Clearly, the state proved a prima facie case of the capital offense charged. Thus, the denial of the appellant's motion for a judgment of acquittal was proper.
V.
The appellant contends that the trial court erred in denying her motion to suppress statements made by her to the police and the evidence seized as a result of searches conducted pursuant to search warrants issued for the search of her home and automobile.
On January 18, 1991, three days after the discovery of the victim's body, the appellant was interviewed by an investigator at the sheriff's office. At that time, all persons who could possibly have information about the crime were being interviewed.  She was accompanied by her attorney, and the interview lasted about one and one-half hours.  At the time, the appellant was not a suspect, was not in custody, and was not given Miranda warnings.  Miranda v. Arizona, 384 U.S. 436, 86 S.Ct. 1602, 16 L.Ed.2d 694 (1966).  The victim's husband, Ray Higginbotham, was the prime suspect at the time, and the questioning of the appellant concerned primarily her relationship with Ray Higginbotham.  She offered no information pertaining to the crime, but she did offer her assistance in the investigation.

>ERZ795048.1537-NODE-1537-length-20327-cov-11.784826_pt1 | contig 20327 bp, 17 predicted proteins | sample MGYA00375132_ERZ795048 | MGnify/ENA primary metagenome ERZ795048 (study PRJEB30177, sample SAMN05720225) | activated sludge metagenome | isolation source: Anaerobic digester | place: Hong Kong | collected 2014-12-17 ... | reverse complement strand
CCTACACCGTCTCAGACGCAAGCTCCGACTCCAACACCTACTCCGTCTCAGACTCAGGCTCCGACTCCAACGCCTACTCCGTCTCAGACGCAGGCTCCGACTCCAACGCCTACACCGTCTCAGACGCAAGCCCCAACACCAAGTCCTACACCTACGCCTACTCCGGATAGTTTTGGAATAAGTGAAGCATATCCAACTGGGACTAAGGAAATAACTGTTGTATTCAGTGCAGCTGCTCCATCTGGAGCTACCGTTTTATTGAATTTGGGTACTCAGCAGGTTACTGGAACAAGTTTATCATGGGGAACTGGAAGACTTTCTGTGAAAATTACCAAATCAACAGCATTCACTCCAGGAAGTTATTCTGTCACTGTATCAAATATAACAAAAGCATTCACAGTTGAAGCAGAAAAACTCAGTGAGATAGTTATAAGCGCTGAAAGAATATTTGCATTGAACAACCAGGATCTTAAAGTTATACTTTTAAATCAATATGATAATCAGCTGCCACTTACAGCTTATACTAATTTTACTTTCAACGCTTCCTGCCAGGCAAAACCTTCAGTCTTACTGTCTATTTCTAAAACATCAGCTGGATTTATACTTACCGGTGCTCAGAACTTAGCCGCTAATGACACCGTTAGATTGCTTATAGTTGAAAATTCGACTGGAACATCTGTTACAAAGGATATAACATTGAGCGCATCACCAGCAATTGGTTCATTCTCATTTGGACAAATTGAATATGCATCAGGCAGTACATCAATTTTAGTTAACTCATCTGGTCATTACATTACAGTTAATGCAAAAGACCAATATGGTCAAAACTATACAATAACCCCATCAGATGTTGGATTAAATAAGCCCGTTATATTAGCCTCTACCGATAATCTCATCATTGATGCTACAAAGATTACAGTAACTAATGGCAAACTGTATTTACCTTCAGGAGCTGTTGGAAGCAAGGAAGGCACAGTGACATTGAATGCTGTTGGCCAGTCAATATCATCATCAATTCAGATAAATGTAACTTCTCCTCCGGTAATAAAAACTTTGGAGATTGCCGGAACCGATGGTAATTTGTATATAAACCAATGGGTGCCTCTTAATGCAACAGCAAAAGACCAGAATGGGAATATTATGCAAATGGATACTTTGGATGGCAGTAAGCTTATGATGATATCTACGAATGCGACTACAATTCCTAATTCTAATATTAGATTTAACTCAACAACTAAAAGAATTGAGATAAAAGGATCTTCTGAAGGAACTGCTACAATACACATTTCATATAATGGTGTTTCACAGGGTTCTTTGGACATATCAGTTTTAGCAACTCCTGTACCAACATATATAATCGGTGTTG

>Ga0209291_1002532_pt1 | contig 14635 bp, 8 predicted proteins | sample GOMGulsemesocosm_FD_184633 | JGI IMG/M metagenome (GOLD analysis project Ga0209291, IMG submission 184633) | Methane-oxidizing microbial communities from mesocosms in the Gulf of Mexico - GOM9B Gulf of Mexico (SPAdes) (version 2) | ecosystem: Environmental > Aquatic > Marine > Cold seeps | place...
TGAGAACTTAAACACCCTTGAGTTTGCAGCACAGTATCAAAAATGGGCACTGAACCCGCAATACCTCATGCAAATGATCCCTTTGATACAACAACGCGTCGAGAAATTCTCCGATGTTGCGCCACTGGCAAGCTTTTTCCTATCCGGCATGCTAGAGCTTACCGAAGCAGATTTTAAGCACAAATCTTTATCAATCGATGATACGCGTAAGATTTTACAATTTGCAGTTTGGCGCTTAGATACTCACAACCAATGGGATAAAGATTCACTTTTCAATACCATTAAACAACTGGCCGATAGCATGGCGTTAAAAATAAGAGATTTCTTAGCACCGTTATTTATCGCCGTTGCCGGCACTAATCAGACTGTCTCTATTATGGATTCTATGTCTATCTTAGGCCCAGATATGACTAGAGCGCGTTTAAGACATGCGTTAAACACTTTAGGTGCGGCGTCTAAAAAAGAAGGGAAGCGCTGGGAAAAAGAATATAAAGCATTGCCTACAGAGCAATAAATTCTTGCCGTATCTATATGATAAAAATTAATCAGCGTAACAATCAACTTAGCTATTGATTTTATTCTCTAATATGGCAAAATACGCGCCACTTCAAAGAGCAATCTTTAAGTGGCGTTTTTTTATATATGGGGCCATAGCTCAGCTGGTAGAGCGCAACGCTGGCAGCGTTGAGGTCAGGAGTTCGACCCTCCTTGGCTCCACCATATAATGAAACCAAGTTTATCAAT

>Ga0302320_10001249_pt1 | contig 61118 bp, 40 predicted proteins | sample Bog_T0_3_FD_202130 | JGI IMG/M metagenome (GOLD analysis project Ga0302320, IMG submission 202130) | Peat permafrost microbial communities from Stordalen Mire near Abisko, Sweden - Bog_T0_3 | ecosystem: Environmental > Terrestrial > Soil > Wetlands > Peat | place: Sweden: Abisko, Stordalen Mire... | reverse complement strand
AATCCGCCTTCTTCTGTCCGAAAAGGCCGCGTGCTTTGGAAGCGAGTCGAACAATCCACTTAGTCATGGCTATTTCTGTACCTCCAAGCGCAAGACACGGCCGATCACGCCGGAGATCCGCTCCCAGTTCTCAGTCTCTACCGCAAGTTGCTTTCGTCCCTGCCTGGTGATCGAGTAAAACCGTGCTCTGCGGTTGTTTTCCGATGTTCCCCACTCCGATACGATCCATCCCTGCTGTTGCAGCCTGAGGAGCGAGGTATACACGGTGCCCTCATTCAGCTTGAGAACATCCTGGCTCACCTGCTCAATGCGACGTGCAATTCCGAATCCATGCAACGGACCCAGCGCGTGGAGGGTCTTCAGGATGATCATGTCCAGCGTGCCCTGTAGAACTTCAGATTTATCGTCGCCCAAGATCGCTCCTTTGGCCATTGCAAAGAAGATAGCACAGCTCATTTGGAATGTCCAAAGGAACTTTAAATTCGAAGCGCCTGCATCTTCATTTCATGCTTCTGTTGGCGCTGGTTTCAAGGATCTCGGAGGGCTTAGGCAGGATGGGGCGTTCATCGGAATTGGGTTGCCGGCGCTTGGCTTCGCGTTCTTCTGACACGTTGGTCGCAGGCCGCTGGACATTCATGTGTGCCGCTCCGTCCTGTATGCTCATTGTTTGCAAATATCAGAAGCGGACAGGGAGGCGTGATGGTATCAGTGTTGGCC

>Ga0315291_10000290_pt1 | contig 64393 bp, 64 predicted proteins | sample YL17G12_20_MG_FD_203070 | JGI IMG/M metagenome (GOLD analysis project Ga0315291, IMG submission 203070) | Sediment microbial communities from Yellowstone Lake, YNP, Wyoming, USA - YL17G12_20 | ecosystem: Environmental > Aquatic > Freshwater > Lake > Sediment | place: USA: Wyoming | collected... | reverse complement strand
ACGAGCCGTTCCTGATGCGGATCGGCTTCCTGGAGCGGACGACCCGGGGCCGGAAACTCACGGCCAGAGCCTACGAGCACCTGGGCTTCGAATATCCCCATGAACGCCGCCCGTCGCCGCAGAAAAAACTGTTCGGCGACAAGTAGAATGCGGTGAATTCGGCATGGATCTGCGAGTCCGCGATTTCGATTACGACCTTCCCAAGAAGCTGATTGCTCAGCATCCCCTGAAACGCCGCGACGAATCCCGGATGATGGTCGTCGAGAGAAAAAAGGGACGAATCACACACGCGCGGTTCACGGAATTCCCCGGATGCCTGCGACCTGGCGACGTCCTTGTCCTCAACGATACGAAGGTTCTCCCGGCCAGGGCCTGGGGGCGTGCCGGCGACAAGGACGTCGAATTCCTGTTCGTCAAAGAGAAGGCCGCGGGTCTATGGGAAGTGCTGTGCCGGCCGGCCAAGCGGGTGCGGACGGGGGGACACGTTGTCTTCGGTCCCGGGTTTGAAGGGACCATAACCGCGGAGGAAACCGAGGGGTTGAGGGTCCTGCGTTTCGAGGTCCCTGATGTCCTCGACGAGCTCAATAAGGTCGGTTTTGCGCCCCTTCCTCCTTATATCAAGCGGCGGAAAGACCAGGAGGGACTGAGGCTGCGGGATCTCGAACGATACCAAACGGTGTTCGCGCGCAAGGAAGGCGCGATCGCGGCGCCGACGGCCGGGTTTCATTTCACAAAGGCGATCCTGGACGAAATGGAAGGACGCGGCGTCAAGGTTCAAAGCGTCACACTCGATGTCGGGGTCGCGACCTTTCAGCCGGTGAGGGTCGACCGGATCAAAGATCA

On January 25, 1991, the appellant telephoned the investigator she had spoken to and told him that she wanted to come in and give information that might assist in the investigation.  She came to the sheriff's office alone and gave the investigators a list of persons who she claimed had motives for killing the victim.  She did not include R.H. and Brasher on her list.  She again offered her assistance in the investigation.